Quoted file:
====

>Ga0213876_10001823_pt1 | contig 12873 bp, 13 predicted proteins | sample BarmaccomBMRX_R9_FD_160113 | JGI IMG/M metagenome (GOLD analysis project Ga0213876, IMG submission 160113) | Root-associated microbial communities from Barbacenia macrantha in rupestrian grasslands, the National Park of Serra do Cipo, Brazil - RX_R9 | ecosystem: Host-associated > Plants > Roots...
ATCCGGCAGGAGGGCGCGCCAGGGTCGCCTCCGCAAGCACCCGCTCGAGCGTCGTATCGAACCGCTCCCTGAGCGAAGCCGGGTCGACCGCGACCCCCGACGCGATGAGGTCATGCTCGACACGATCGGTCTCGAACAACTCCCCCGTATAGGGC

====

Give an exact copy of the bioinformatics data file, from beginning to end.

>Ga0213876_10001823_pt1 | contig 12873 bp, 13 predicted proteins | sample BarmaccomBMRX_R9_FD_160113 | JGI IMG/M metagenome (GOLD analysis project Ga0213876, IMG submission 160113) | Root-associated microbial communities from Barbacenia macrantha in rupestrian grasslands, the National Park of Serra do Cipo, Brazil - RX_R9 | ecosystem: Host-associated > Plants > Roots...
ATCCGGCAGGAGGGCGCGCCAGGGTCGCCTCCGCAAGCACCCGCTCGAGCGTCGTATCGAACCGCTCCCTGAGCGAAGCCGGGTCGACCGCGACCCCCGACGCGATGAGGTCATGCTCGACACGATCGGTCTCGAACAACTCCCCCGTATAGGGC